Procreation and Parenthood: The Ethics of Bearing and Rearing Children

ISBN : 9780198748151

David Archard; David Benatar
208 Pages
138 x 216 mm
Pub date
Dec 2015
Send mail

Producing and rearing children are immensely important human activities. Procreation and Parenthood offers new and original essays by leading philosophers on some of the main ethical issues raised by these activities. An Introduction supplies an accessible overview of the current debates. Individual chapters then take up particular problems such as: the morality of bringing people into existence; what limits there might be on a person's freedom to reproduce; whether human beings need to ensure that they only create the best possible children; whether there is a conflict between justice and parents' devotion of time and money to their own children; and, whether parents acquire their role because of their intention to do so or because they are responsible for bringing children into being.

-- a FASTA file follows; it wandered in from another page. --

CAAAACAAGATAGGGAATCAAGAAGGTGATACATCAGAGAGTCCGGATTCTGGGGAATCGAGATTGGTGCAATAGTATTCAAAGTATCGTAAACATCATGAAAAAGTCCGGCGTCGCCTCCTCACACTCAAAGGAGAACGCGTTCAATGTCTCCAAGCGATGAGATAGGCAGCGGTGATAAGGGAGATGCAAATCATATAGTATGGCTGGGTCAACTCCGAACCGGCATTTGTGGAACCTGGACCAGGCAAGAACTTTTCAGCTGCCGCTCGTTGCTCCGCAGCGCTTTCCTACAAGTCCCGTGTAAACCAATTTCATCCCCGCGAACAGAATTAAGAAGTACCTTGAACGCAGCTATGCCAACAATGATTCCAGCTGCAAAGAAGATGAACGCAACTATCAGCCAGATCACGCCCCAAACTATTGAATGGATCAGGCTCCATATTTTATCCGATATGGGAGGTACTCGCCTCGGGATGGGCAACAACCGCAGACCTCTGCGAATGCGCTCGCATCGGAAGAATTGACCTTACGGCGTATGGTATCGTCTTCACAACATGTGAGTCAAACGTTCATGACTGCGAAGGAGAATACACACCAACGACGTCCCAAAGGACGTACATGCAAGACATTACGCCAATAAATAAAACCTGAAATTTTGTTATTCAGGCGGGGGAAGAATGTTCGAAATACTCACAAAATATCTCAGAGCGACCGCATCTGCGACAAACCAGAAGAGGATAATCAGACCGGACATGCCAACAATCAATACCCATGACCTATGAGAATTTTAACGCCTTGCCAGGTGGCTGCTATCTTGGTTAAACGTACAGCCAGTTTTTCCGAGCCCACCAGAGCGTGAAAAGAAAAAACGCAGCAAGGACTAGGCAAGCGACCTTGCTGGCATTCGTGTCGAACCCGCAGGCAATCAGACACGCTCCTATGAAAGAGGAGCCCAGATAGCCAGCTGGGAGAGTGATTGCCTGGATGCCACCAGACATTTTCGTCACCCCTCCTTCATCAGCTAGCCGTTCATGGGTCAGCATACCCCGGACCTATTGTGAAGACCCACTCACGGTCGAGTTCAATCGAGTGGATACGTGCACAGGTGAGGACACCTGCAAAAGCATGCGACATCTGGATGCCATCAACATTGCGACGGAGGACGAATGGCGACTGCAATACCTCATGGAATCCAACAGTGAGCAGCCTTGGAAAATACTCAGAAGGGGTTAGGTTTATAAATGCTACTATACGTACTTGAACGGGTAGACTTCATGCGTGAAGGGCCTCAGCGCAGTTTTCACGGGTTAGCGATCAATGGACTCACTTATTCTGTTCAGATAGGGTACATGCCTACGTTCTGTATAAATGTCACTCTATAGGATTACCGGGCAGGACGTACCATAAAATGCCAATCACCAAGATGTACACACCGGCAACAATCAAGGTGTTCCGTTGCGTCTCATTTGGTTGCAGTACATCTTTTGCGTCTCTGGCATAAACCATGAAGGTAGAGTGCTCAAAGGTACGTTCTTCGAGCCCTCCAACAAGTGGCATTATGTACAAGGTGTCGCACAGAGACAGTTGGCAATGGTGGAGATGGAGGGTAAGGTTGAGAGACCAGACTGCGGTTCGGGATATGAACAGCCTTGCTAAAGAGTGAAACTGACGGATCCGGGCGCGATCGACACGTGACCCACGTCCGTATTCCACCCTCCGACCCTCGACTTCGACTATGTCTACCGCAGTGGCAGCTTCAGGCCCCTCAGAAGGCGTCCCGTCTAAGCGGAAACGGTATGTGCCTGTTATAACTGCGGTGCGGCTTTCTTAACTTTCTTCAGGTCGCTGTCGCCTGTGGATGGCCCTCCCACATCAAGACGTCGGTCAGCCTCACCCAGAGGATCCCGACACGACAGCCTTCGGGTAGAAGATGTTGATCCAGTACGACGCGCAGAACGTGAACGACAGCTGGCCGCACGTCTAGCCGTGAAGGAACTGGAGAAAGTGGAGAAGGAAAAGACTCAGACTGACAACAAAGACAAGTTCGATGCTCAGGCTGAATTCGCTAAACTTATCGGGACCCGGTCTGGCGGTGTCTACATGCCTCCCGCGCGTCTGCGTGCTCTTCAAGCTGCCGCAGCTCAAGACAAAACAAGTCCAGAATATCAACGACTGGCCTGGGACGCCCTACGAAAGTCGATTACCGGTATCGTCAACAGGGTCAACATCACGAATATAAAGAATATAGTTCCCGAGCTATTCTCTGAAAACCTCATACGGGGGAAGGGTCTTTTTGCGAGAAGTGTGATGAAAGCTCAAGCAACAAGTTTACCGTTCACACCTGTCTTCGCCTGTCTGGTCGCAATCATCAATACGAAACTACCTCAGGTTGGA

1. Introduction
2. In defence of genethical parity
3. An ordinary chance of a desirable existence
4. The limits of reproductive freedom
5. The obligations and responsibilities of parenthood
6. Parental responsibilities in an unjust world
7. Willing parents: A voluntarist account of parental role obligations

About the author: 

David Archard has been Professor of Philosophy and Public Policy at Lancaster University since 2003. Before that he taught at the Universities of Ulster and St Andrews. He has published widely in applied moral, political and legal philosophy, especially on the topics of children, family and state; and sexual morality and the law. He is Honorary Chair of the Society for Applied Philosophy. ; David Benatar is Professor and Head of Philosophy at the University of Cape Town. He is the author of Better Never to Have Been: The Harm of Coming into Existence (Oxford, 2006).

The price listed on this page is the recommended retail price for Japan. When a discount is applied, the discounted price is indicated as “Discount price”. Prices are subject to change without notice.